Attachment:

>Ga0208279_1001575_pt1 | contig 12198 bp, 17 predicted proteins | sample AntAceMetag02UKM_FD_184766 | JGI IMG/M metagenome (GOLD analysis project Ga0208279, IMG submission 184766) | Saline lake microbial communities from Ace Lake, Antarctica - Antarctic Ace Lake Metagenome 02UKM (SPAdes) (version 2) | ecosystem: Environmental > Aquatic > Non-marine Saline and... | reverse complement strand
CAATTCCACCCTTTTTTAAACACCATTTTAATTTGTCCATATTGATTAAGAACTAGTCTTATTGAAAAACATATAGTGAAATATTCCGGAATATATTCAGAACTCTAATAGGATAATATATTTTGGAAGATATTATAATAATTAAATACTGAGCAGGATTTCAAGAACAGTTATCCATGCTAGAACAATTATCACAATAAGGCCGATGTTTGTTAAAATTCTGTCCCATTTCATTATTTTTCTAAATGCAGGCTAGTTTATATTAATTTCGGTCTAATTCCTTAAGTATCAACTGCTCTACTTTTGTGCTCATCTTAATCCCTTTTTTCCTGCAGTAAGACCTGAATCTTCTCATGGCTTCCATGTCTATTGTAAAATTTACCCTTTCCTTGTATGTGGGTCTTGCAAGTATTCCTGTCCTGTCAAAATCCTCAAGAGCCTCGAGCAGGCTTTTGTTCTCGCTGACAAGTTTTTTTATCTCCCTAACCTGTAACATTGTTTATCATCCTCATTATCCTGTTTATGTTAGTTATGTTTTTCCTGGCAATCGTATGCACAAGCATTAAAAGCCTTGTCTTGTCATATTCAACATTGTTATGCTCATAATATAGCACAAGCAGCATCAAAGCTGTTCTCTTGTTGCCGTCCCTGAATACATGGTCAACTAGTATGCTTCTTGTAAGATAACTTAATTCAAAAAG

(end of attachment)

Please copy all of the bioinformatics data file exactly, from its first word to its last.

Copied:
>Ga0208279_1001575_pt1 | contig 12198 bp, 17 predicted proteins | sample AntAceMetag02UKM_FD_184766 | JGI IMG/M metagenome (GOLD analysis project Ga0208279, IMG submission 184766) | Saline lake microbial communities from Ace Lake, Antarctica - Antarctic Ace Lake Metagenome 02UKM (SPAdes) (version 2) | ecosystem: Environmental > Aquatic > Non-marine Saline and... | reverse complement strand
CAATTCCACCCTTTTTTAAACACCATTTTAATTTGTCCATATTGATTAAGAACTAGTCTTATTGAAAAACATATAGTGAAATATTCCGGAATATATTCAGAACTCTAATAGGATAATATATTTTGGAAGATATTATAATAATTAAATACTGAGCAGGATTTCAAGAACAGTTATCCATGCTAGAACAATTATCACAATAAGGCCGATGTTTGTTAAAATTCTGTCCCATTTCATTATTTTTCTAAATGCAGGCTAGTTTATATTAATTTCGGTCTAATTCCTTAAGTATCAACTGCTCTACTTTTGTGCTCATCTTAATCCCTTTTTTCCTGCAGTAAGACCTGAATCTTCTCATGGCTTCCATGTCTATTGTAAAATTTACCCTTTCCTTGTATGTGGGTCTTGCAAGTATTCCTGTCCTGTCAAAATCCTCAAGAGCCTCGAGCAGGCTTTTGTTCTCGCTGACAAGTTTTTTTATCTCCCTAACCTGTAACATTGTTTATCATCCTCATTATCCTGTTTATGTTAGTTATGTTTTTCCTGGCAATCGTATGCACAAGCATTAAAAGCCTTGTCTTGTCATATTCAACATTGTTATGCTCATAATATAGCACAAGCAGCATCAAAGCTGTTCTCTTGTTGCCGTCCCTGAATACATGGTCAACTAGTATGCTTCTTGTAAGATAACTTAATTCAAAAAG